SRDUB2
not rated yet Apr 20, 2017
Without fire they could perhaps use the concentrated heat from volcanic lava for smelting. They could work in tandem to bore holes and carry heavy objects.


Once they reach a bronze era level of energy usage from various geological processes and material sciences, could they focus on biological research? genetic engineering and using a completely biological base for their technology? Breading coral analogs to create structures, breading some kind electric eel analog with a programmable root network for electricity and then a different bread of coral analog for 'wire' insulation? So on and so forth.
TheGhostofOtto1923
not rated yet Apr 20, 2017
could they focus on biological research?
Uh how would they make microscopes?

They would need to make machines. Out of metal. Just like us.
mauldred
not rated yet Apr 21, 2017
"As written, the "right amount of liquid," does not make sense. What liquid? What makes it right? The liquid covering 71% of the Earth is mostly salt water, while the few percent of Titan with surface liquid is primarily methane (with some ethane) near the polar regions at cryogenic temperatures (roughly -290 F).


The model is simulating worlds in the temperature range for liquid water to exist. Change the range of temperatures to the temperature of Titan's surface, change water with methane or ethane, logically the model should show equally that the liquid methane/ethane covers entirely the surface in most cases. However this is not the case on Titan. This was not the case on Mars 3 Gy ago. So there seems to be a bias towards liquid/solid ratios that are just right for emerged lands to exist on small telluric worlds.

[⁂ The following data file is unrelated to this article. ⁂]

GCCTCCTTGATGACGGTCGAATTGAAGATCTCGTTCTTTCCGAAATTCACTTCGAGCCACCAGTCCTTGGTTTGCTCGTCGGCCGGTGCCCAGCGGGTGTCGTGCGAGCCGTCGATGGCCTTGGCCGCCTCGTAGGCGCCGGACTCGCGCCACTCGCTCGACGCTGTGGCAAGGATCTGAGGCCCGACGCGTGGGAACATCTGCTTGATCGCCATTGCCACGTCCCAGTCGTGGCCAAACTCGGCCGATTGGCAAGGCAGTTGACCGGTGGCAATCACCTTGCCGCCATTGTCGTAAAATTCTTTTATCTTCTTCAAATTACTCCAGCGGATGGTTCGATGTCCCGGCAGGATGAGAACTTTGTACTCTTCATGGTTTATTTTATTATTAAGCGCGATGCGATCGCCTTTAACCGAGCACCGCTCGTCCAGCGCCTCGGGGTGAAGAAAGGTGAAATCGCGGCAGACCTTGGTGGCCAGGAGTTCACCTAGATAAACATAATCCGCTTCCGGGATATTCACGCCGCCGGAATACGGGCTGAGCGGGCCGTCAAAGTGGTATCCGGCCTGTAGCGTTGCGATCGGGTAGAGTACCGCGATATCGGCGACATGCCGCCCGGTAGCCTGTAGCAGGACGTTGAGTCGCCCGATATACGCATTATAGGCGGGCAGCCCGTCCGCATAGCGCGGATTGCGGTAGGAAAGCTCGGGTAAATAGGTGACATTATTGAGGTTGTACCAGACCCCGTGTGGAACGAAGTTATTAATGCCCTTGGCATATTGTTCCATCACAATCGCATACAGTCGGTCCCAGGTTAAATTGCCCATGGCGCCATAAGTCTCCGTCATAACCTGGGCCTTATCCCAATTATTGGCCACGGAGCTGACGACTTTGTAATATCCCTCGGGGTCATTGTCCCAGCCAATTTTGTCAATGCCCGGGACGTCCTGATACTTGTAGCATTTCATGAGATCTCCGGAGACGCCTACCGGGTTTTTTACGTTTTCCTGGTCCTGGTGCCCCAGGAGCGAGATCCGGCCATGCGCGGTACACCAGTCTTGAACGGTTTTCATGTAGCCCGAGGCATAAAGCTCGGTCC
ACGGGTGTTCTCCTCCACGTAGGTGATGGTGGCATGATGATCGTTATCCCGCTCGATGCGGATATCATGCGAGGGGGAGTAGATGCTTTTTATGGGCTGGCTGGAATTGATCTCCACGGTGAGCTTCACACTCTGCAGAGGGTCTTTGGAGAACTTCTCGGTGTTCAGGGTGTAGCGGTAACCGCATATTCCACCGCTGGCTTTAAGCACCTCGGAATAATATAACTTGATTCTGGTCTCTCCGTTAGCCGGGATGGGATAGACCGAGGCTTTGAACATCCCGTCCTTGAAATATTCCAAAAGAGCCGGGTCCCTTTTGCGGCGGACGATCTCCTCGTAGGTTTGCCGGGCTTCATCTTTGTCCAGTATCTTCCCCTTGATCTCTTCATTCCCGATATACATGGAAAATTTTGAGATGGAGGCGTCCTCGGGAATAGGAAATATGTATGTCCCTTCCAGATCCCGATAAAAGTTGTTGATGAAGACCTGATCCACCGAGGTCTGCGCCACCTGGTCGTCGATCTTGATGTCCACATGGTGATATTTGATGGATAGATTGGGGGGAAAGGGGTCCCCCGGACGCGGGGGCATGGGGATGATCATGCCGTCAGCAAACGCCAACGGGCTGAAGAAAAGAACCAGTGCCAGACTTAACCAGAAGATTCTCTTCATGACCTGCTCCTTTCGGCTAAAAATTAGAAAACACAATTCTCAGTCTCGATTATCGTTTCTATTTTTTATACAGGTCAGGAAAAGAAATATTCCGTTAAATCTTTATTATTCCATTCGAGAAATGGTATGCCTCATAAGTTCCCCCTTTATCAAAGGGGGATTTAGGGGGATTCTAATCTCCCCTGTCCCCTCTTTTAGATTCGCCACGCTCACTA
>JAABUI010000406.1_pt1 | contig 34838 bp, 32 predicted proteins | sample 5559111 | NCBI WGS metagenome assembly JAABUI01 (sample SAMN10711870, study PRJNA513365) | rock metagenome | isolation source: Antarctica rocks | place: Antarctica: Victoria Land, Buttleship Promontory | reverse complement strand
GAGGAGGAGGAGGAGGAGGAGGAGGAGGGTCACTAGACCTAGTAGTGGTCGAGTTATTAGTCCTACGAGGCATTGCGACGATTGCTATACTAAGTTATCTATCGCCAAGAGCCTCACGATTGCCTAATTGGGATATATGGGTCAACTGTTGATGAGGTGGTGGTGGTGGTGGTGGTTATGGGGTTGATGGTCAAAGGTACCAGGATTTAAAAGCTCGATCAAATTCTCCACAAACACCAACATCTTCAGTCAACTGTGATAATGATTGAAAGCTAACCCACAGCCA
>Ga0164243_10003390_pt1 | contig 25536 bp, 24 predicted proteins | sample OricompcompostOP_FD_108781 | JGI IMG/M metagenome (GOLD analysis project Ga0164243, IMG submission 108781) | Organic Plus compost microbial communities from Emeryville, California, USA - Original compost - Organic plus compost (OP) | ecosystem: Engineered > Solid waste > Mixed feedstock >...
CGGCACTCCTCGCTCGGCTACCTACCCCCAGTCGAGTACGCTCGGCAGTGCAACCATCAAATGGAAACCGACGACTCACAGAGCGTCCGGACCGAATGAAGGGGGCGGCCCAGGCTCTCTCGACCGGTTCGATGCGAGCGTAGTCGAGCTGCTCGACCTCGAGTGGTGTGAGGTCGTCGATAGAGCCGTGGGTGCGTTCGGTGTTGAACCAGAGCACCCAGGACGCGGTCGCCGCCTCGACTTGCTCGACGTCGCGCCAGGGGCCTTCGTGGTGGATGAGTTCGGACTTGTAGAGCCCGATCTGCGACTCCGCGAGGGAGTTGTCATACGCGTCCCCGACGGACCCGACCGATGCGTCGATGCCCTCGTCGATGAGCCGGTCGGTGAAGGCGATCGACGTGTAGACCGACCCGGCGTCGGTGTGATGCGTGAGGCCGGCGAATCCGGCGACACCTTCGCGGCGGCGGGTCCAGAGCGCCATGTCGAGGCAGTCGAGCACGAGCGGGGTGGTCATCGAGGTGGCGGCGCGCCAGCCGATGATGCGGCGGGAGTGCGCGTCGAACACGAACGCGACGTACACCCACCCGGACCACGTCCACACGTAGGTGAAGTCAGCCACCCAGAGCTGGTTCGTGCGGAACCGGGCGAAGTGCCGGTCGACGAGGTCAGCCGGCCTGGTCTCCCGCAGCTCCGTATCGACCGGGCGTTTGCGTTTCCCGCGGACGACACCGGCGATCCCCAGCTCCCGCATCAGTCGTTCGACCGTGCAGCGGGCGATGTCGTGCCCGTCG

humy
not rated yet Apr 21, 2017
In our solar system alone, there is not only one but two different bodies with the right amount of liquid on their respective surfaces, featuring both emerged land and liquid-covered areas such as oceans and lakes: the Earth and Titan. If it can happen twice in just one solar system, it is probably not right to conclude from the results of a simulation that it must be something very rare and special.

mauldred

Firstly, Titan isn't a planet but a freezing cold moon around a gas giant.
Secondly, Titan has no liquid water.
Thus we cannot draw any conclusions from Titan and Earth about the likely coverage of water over typical Earth-like planets and, in this context, we are only interested in Earth-like planets with liquid water in the inhabitable zone. Why would we be interested in how much ocean coverage there is on planetary bodies that are too hostile for life?
mauldred
not rated yet Apr 21, 2017